The old "investigating guard", including D.C. police and private investigators, differentiated between the date and place of Chandra's disappearance, the date and place of her murder, and date and place of the subsequent placing of her body and staging of her murder in Rock Creek Park. The police in the original investigation cleared Ingmar Guandique as a suspect, as he had an airtight alibi. . . He was either at work or in jail at the time the murder was committed. This led to the statement by Ron Sullivan, an Assistant U.S. Attorney at the time, I believe, which supported the case for not bringing charges against Guandique for the murder of Chandra Levy.
As far as other suspect(s) were concerned, not enough evidence of the kind which would hold up in court had been obtained, in order to secure a prosecution. Investigators also felt that there may have been some "professional" type of assistance in Chandra's abduction and murder (Police used the terminology that her apartment had been "sanitized"), which may have contributed to this "lack of evidence" dilemma, too. And, may be there was some overlap between where evidence of Chandra's murder was collected and people and places covered by the national security act and/or diplomatic immunity.
The case was rather quiet for about 7 years in which the old investigative guard retired and/or went on to greener pastures. In the meantime, a website was established by the Levy family. Some of the original investigative team had hopes that the real killer(s) would confess via the website.
Then along came the new, well-intentioned, investigative crew, including "fresh" D.C. police and reporters for the Washington Post. A cold case research institute (Bauder College) also got involved, whose compassionate leader even allowed Mrs. Levy to be a part of the investigative work. This cold case research institute weighed in on its opinion on the case to the "new investigative guard" and to the news media, in general.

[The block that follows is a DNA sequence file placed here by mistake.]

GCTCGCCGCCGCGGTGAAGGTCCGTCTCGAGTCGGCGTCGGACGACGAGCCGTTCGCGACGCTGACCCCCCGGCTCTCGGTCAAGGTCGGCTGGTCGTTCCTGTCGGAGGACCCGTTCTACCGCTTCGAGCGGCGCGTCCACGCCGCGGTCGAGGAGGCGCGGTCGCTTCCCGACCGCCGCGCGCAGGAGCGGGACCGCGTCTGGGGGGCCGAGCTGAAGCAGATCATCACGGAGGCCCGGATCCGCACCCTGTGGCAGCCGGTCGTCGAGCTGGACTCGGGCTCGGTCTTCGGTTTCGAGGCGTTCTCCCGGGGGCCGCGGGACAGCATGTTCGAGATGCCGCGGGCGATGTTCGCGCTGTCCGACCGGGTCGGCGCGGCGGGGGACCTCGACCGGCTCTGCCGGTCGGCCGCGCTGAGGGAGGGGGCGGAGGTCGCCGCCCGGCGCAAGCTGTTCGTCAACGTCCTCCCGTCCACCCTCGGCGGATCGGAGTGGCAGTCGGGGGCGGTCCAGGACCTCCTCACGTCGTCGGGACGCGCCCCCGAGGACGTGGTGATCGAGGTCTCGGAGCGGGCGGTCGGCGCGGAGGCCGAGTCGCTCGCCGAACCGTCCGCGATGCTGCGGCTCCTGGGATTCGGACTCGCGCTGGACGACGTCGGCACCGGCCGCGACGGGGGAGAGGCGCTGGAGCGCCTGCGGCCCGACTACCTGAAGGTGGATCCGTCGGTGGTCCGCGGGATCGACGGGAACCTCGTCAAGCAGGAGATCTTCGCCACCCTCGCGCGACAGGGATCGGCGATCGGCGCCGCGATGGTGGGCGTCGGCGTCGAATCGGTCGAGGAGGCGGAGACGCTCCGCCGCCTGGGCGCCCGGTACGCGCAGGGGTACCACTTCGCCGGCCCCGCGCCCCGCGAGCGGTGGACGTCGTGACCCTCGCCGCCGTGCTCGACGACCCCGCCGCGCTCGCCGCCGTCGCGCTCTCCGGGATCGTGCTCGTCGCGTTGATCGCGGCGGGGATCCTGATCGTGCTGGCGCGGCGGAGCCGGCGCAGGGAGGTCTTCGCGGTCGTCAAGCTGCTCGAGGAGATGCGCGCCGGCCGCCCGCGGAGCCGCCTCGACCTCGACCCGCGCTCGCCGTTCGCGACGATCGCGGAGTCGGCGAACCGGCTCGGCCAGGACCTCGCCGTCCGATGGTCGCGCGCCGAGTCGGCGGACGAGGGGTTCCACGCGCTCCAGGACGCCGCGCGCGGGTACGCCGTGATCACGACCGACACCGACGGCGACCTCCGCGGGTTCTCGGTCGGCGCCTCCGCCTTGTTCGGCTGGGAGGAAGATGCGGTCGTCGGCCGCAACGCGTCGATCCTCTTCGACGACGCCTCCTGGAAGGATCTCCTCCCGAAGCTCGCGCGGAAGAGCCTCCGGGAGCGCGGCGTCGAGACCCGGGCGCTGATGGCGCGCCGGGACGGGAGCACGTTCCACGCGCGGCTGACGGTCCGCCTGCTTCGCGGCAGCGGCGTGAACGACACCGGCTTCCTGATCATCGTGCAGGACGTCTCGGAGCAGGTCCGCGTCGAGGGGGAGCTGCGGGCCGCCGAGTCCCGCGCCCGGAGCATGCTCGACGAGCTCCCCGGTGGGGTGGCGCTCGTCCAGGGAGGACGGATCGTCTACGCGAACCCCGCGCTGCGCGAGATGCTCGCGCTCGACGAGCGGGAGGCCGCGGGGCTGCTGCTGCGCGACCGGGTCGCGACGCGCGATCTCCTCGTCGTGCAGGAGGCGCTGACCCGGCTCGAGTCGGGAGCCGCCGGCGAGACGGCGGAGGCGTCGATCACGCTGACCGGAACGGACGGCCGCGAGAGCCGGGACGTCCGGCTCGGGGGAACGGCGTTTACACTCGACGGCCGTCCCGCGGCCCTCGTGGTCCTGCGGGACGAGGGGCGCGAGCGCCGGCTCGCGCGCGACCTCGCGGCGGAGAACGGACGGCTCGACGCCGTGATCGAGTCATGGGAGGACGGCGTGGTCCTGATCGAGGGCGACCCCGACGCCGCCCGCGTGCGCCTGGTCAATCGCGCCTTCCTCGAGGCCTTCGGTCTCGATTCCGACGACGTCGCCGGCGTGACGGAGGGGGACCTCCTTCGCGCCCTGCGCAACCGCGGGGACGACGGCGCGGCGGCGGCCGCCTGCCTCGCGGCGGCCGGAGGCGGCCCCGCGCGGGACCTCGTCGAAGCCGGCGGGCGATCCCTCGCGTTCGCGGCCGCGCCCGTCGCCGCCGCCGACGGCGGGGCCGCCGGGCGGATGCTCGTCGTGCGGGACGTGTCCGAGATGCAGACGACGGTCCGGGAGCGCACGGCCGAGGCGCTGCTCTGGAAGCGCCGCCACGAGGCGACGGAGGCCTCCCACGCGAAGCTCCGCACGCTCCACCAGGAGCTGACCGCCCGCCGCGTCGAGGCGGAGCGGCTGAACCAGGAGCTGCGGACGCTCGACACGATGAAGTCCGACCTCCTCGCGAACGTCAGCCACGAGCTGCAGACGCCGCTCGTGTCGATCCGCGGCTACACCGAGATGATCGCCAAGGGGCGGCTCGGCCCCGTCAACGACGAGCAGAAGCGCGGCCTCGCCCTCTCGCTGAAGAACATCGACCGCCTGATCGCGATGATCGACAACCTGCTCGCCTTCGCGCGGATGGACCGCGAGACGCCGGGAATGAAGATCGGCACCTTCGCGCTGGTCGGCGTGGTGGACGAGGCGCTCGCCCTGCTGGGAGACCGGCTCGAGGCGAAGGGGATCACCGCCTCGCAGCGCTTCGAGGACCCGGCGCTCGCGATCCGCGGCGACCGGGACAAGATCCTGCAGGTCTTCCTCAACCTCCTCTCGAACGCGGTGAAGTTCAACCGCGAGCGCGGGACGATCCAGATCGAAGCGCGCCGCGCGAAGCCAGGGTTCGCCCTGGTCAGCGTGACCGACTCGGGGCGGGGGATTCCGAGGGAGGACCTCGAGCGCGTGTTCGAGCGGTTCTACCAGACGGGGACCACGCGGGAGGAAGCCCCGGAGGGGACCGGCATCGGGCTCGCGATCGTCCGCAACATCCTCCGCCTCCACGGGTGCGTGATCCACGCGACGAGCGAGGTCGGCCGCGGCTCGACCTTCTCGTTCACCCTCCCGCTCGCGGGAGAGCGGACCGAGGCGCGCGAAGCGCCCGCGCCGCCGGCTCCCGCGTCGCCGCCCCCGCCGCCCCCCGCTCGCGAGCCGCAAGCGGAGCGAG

Witnesses, who had connections (or wished they had) to the "jogger" case(s) came forward, as the time of Guandique's sentence was running out and the victims of those attacks were scared that he was being released. A grand-jury seemed to project the new alleged "jogger case" evidence on to the unsolved Levy case, with the help of a limelight seeking prisoner, named "John Mark Carr" Ingmar Guandique and the new law enforcement guard went along for the ride. As James Anderson concluded, the "new team" (obviously without the benefit of the evidence gathered by the "old team") found what they thought was an "easy" or "obvious" solution to the case.
A U. S. Attorney named Jeffrey Taylor (who had close connections with intelligence agencies and high government sources) was on his way out and had a few last cases to close, including this case and the D.C. Madam case.
In some ways, Washington resembles the land of "Oz". Unfortunately, Chandra Levy (like most of us) was a type of "Dorothy", idealistic and naive. As the paths of "seemingly", "temporarily", and "enduringly" powerful individuals and agencies intersect with weaker ones and more or less noble and honorable ones on a daily basis on the "yellow-brick road" of Washington, an "imbalance of power" is sometimes created. Chandra Levy was swept up in this tornado.
RD's book, "Murder on a Horsetrail", along with his "Justice for Chandra" website provide a peak behind the curtains of the "Emerald City" that Chandra was propelled into. On the one hand, it is up to the reader to form his/her opinion as to what kind of people these so-called "wizards" really are and how they exercise the power that they hold. On the other hand, it is also important to remember that there are a lot of scarecrows, tin-men/women, cowardly lions and just plain munchkins living in Oz, as well. It is to them that we make our appeal for "Justice for Chandra", as well as Ingmar Guandique.